Acts Bible Study Lesson 66

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Paul Arrested, Jailed and Encouraged

Acts 21:37–23:11

Paul was warned that if he went to Jerusalem, he would be bound and mistreated. When he went to Jerusalem, he visited with the Hebrew church. He most likely presented the offering he had been collecting from the Grace churches (Romans 15:25–26; 1 Corinthians 16:1–4; 2 Corinthians 8:1–7), and used some of the offering to pay for the vow of the four men (1 Corinthians 21:26). Paul had no authority over the church in Jerusalem because they were members of the Little Flock who were being taken care of by Peter, James, and John. Likewise, they had no authority over the members of the Body of Christ (Galatians 2:7–9).

Paul had been there less than seven days when the unbelieving Jews rose up against him and stirred up all the people saying that Paul was preaching against the nation of Israel and against the Mosaic Law. When the captain of the guard heard that a man’s life was in danger, he dispatched his soldiers to capture Paul and bring him in for questioning.

Paul speaks to the crowd (Acts 22)
Although beaten and chained, Paul asked permission to speak to the people. The chief captain was surprised to hear Paul speak in Greek because he thought Paul was an Egyptian terrorist. Paul told them that he was a Jew from Tarsus, which was once the Roman capital of the region of Cilicia. It also happened to be the city where Queen Cleopatra and Mark Antony first met. Hearing that Paul came from a Roman city and that was a Jew, he allowed Paul to speak to the people.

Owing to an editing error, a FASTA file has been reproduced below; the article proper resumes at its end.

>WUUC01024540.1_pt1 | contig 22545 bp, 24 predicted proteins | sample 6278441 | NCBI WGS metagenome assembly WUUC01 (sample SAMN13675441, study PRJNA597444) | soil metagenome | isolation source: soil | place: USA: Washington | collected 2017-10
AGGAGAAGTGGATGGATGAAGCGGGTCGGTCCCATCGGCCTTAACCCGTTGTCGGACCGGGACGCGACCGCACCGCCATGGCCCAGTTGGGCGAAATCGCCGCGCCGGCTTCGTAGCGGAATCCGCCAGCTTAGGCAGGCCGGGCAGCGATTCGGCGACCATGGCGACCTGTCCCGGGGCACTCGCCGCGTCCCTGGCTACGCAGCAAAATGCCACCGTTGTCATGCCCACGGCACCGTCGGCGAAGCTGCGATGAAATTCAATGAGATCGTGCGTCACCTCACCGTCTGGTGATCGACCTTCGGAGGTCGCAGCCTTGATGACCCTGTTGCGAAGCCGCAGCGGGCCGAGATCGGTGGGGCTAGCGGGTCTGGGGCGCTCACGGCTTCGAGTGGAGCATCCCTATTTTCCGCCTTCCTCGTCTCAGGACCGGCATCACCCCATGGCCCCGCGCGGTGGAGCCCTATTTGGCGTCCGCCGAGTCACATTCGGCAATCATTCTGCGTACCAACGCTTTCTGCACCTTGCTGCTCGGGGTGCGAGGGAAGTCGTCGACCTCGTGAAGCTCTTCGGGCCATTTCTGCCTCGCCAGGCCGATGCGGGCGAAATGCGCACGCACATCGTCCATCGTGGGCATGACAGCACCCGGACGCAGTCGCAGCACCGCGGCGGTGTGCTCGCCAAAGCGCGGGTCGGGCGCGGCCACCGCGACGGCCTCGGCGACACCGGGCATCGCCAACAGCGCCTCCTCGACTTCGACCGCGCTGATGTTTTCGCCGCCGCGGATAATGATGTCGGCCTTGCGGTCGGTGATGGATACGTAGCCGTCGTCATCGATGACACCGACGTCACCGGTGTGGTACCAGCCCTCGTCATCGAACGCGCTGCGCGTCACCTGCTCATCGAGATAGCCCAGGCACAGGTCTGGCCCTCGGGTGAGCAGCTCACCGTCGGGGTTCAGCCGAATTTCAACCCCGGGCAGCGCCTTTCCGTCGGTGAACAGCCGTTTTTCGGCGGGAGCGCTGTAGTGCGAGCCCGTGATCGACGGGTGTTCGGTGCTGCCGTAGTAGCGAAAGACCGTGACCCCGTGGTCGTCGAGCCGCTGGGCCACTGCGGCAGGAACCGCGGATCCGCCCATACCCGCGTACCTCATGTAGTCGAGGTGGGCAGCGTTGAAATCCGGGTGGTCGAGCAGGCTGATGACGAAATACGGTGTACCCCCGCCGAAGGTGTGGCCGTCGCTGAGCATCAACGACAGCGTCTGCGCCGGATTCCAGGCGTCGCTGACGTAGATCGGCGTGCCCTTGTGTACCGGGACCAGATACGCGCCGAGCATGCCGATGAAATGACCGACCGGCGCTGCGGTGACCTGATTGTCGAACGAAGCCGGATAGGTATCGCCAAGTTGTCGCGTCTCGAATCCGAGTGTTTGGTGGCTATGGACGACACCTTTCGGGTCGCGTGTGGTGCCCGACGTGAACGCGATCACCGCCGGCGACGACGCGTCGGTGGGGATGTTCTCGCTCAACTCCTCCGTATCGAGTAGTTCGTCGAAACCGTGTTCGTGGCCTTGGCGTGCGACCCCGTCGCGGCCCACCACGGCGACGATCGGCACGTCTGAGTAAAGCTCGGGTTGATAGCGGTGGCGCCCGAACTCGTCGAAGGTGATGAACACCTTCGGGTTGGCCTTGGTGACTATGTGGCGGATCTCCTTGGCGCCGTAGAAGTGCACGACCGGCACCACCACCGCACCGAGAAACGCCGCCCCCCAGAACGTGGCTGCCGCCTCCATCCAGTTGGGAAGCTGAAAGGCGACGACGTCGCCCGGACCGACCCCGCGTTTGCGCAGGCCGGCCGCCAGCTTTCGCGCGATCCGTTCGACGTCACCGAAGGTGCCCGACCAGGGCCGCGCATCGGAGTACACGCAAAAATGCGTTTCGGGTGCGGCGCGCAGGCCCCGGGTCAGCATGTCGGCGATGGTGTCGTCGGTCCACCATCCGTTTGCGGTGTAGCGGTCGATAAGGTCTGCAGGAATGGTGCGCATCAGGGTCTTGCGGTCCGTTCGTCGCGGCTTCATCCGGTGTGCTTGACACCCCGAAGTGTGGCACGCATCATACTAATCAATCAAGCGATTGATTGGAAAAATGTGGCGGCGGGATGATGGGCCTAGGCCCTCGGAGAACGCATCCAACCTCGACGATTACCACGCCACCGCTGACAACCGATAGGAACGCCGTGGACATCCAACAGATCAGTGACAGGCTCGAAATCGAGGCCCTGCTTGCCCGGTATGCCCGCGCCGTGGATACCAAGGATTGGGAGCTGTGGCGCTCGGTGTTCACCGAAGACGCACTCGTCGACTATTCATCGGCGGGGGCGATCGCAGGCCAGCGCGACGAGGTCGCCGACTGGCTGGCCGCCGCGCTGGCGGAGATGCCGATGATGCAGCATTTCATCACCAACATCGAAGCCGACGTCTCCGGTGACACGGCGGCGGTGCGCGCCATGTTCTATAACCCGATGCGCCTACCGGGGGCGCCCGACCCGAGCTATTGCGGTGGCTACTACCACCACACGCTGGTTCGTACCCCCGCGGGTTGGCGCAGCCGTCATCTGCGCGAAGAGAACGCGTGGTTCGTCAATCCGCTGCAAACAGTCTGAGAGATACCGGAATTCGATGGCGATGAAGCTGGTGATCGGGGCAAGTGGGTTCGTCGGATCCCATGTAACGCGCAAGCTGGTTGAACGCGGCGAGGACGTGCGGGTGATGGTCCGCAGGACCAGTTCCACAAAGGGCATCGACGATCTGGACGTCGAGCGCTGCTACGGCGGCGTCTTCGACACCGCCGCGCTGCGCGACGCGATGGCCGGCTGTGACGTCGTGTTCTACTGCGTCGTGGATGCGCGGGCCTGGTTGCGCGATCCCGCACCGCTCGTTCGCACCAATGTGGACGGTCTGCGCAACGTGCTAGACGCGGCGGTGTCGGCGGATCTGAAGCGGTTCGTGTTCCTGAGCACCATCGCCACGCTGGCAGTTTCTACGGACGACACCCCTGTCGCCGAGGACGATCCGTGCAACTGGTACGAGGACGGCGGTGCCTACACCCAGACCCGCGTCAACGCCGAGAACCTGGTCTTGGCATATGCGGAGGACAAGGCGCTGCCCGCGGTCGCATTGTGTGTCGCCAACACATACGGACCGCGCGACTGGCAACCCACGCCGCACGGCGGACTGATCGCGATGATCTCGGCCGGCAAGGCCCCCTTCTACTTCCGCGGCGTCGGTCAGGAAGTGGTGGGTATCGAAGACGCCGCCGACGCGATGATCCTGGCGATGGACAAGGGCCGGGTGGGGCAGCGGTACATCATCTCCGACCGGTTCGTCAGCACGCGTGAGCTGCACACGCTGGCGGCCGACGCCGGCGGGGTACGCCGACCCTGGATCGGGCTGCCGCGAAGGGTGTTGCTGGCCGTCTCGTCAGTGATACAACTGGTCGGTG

Paul stood on the stairs and motioned for the people to listen. The rowdy crowd quieted down, allowing Paul to speak in the Hebrew tongue, first giving them some personal history. He was born in Tarsus and trained under the well-known teacher, Gamaliel, and had learned every aspect of the Law. He became a zealous Pharisee who persecuted the Little Flock of believers to the point of death and also brought many more to prison.

He then told them of his meeting with the Lord Jesus Christ on the road to Damascus. Paul related how the voice asked him why he was persecuting Him. Paul was led into the city where he eventually met with Ananias, a man who followed the Law and had a good report among the Jews. After Ananias restored his sight, he gave Paul the message that he was chosen by God to be a testimony to all men. He then was water baptized.

Paul continued his account saying that he later came to Jerusalem and was praying in the temple when the Lord came to him and told him to get out of that city because they will not receive his testimony concerning the Lord. Paul finished by saying that the Lord told him he was to be sent far from Jerusalem unto the Gentiles.

That triggered them to once more become an angry riotous crowd. The chief captain hastily brought him into the stockade and decided to examine him by whipping. They bound Paul and were ready to whip him when Paul asked them if it was permissible to whip a Roman citizen who had not been tried. This alarmed the captain who immediately had him released. If Paul made an issue of this, the captain could have gotten into much trouble.
The next day, Paul was released and the captain ordered the chief priests and the full Sanhedrin to convene to find out the truth behind the people’s uprising. Paul was brought before them to testify.

Paul speaks to the Sanhedrin (Acts 23:1–10)
The Sanhedrin consisted of up to 71 leaders of Israel who acted as the final authority of Hebrew law. They lost their authority once the temple was destroyed in AD 70. They were like our Supreme Court. Paul was brought before the Sanhedrin by the Roman captain to determine the truth about Paul.